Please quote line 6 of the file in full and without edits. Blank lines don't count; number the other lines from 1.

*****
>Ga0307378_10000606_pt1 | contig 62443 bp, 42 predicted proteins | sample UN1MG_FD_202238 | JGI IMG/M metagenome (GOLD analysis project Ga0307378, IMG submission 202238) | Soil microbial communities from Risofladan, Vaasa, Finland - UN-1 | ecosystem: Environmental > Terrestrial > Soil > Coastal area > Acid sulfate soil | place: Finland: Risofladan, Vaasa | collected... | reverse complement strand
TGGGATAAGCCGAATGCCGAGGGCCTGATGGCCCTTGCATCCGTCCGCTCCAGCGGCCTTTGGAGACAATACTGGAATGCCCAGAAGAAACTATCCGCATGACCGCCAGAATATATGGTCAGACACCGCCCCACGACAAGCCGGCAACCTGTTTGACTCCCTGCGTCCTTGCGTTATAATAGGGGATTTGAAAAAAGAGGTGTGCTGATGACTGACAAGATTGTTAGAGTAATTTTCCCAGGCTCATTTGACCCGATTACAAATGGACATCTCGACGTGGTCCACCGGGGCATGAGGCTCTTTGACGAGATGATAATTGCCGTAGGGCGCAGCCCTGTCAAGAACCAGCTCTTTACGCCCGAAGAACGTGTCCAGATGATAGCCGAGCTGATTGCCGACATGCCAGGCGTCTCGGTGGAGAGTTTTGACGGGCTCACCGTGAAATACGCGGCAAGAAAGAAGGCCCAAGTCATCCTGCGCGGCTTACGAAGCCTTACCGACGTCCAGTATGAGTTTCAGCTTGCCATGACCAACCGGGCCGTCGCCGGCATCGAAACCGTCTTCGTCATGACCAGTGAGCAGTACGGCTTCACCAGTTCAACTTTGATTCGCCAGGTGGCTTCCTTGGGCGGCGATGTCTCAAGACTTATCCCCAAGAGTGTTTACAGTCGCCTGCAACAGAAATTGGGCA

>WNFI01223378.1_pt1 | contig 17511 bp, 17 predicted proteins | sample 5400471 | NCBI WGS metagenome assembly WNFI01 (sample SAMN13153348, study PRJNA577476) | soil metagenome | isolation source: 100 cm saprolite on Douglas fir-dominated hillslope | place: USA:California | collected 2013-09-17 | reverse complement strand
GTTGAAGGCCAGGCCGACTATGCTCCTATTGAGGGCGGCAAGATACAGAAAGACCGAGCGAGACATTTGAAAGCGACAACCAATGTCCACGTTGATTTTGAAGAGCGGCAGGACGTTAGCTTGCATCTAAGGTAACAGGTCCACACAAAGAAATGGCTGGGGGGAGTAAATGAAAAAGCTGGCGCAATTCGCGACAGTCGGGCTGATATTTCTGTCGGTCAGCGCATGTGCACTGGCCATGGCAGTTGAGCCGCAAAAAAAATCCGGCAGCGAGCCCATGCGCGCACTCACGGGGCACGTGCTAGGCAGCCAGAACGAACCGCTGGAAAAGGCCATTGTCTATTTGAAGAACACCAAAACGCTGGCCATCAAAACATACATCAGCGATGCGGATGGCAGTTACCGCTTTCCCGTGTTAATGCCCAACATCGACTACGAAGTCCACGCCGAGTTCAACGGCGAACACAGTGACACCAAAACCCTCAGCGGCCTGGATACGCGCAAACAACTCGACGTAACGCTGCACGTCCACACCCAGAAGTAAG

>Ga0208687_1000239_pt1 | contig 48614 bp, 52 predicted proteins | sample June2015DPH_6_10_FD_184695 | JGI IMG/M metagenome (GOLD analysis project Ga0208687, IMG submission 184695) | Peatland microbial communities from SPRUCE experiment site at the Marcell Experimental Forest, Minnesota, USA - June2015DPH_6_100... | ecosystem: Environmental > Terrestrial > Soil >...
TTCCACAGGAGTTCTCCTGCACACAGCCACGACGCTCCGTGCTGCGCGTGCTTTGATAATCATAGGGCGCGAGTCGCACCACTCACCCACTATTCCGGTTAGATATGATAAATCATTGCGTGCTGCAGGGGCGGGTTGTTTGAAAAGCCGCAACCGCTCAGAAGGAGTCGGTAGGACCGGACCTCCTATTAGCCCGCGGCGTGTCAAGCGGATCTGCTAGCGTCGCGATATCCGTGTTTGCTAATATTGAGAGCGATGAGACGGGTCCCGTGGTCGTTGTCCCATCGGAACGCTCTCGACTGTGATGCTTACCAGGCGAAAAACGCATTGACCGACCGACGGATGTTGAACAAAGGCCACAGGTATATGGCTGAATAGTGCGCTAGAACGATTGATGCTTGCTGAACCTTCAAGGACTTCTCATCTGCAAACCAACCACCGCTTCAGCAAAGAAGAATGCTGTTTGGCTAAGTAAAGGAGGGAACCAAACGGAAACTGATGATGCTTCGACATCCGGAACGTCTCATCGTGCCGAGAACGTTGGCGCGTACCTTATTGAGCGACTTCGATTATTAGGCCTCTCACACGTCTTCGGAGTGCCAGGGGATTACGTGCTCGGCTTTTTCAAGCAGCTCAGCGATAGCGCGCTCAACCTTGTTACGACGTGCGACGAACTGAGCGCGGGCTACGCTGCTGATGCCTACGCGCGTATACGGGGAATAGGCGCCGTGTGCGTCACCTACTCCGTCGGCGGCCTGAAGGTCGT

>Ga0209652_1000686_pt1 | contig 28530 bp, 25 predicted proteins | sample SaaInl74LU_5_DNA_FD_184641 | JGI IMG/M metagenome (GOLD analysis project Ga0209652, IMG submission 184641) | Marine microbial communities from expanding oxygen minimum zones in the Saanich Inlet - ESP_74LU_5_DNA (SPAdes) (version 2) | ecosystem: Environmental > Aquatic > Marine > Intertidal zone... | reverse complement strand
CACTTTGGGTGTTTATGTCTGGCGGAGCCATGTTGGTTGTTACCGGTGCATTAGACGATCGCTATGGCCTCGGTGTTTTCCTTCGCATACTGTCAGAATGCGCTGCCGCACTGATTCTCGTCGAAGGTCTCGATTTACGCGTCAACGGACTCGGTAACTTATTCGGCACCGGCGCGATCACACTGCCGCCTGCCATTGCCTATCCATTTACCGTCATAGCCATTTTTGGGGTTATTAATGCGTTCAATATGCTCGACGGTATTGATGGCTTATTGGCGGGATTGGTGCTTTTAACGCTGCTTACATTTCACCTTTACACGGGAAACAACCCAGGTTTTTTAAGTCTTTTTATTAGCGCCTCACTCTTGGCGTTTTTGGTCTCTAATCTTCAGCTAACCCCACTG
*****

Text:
TTCCACAGGAGTTCTCCTGCACACAGCCACGACGCTCCGTGCTGCGCGTGCTTTGATAATCATAGGGCGCGAGTCGCACCACTCACCCACTATTCCGGTTAGATATGATAAATCATTGCGTGCTGCAGGGGCGGGTTGTTTGAAAAGCCGCAACCGCTCAGAAGGAGTCGGTAGGACCGGACCTCCTATTAGCCCGCGGCGTGTCAAGCGGATCTGCTAGCGTCGCGATATCCGTGTTTGCTAATATTGAGAGCGATGAGACGGGTCCCGTGGTCGTTGTCCCATCGGAACGCTCTCGACTGTGATGCTTACCAGGCGAAAAACGCATTGACCGACCGACGGATGTTGAACAAAGGCCACAGGTATATGGCTGAATAGTGCGCTAGAACGATTGATGCTTGCTGAACCTTCAAGGACTTCTCATCTGCAAACCAACCACCGCTTCAGCAAAGAAGAATGCTGTTTGGCTAAGTAAAGGAGGGAACCAAACGGAAACTGATGATGCTTCGACATCCGGAACGTCTCATCGTGCCGAGAACGTTGGCGCGTACCTTATTGAGCGACTTCGATTATTAGGCCTCTCACACGTCTTCGGAGTGCCAGGGGATTACGTGCTCGGCTTTTTCAAGCAGCTCAGCGATAGCGCGCTCAACCTTGTTACGACGTGCGACGAACTGAGCGCGGGCTACGCTGCTGATGCCTACGCGCGTATACGGGGAATAGGCGCCGTGTGCGTCACCTACTCCGTCGGCGGCCTGAAGGTCGT